Federal health authorities have issued guidance on preventing violence related to enforcement of COVID-19 prevention policies, including urging employees not to argue with upset customers or try and force them to do things like wear masks.
To limit violence that may occur when businesses enforce policies and practices related to the Chinese Communist Party (CCP) virus, the Centers for Disease Control and Prevention (CDC) advised in guidelines updated this week that employees should follow a series of dos and dont like using de-escalation techniques and avoiding antagonizing angry customers. Employers, meanwhile, are urged to provide workplace violence training and install safety measures like panic buttons and safe rooms.
Many state and local governments have in place restrictions to curb the spread of the CCP virus like public gathering size caps, while businesses across the country have also implemented their own policies, like limiting the number of household items a customer can purchase or denying service to people who refuse to wear masks. Confrontations over enforcement of such virus-related policies can become heated.
Recently, a hostess at a restaurant in Louisiana was assaulted by a group of diners after telling them they couldnt sit together because of social distancing restrictions, an employee at a Sesame Street theme park near Philadelphia was punched in the face and had his jaw broken after confronting visitors over mask-wearing policies, while a man in Pennsylvania was charged with attempted murder after shooting at an employee after being asked to wear a mask in a cigar shop.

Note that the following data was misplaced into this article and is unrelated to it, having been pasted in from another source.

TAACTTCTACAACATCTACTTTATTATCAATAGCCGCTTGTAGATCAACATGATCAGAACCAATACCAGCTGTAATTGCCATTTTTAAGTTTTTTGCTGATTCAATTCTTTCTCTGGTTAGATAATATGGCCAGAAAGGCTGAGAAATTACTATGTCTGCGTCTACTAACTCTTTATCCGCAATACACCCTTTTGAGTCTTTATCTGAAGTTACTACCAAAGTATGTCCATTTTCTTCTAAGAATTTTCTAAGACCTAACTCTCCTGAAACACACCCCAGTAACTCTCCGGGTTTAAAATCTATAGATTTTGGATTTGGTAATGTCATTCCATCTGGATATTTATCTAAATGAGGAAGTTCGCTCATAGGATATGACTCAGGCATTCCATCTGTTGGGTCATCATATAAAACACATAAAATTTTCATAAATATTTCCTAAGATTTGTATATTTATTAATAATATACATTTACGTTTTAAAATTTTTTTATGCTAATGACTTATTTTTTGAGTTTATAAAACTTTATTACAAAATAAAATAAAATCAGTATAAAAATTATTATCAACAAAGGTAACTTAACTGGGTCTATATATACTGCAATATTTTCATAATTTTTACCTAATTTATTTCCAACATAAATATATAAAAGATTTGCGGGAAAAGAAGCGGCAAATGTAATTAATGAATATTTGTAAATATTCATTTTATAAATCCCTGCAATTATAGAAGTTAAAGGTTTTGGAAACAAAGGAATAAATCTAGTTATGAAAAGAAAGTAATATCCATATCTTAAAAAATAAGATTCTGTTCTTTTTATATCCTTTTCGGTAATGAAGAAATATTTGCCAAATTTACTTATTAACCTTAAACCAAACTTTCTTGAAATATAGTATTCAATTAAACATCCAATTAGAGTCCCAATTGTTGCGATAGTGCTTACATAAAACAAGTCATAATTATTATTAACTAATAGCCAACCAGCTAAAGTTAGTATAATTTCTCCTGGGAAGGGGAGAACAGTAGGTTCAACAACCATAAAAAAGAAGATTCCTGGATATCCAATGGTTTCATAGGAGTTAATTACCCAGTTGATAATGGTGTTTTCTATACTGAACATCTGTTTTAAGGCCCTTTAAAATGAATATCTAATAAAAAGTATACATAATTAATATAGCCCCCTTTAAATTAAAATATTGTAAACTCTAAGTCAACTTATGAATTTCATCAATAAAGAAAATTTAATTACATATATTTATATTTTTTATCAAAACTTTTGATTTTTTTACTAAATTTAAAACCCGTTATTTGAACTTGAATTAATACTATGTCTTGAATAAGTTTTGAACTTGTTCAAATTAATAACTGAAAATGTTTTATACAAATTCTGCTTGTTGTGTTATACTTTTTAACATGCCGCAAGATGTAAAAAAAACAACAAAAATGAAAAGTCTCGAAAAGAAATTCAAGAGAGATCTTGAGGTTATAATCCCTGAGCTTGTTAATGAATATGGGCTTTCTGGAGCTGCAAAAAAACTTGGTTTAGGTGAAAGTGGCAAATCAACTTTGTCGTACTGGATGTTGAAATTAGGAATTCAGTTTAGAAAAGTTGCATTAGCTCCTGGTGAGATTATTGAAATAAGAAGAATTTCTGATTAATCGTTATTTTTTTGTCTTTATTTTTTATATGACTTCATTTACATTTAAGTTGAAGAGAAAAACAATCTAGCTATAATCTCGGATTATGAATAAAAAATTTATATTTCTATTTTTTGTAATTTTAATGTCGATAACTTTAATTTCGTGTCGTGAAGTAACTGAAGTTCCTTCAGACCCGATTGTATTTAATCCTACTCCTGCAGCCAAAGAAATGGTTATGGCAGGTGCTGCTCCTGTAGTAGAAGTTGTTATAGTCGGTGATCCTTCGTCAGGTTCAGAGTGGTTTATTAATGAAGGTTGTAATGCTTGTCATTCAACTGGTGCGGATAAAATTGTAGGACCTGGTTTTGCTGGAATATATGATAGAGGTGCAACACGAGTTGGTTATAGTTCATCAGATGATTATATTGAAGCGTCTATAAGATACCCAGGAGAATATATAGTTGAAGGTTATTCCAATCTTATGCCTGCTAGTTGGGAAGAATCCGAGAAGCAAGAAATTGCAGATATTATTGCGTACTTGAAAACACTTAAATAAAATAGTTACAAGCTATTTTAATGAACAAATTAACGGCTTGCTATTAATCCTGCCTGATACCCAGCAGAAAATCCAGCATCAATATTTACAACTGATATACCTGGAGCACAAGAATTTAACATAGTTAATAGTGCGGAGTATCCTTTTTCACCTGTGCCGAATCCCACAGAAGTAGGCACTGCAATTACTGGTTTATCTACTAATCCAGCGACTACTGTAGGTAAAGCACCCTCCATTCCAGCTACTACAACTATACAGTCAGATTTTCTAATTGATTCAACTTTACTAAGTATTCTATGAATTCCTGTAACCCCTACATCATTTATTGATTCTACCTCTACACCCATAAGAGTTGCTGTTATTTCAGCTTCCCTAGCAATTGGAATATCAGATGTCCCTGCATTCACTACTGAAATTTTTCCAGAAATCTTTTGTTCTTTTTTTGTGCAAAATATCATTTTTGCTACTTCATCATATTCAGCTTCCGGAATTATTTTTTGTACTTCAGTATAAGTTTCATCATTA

“Workers may be threatened and assaulted as businesses try to put into place COVID-19 prevention policies and practices (e.g., mandatory use of masks, social distancing, and limits on the number of customers allowed in a business),” the CDC noted.
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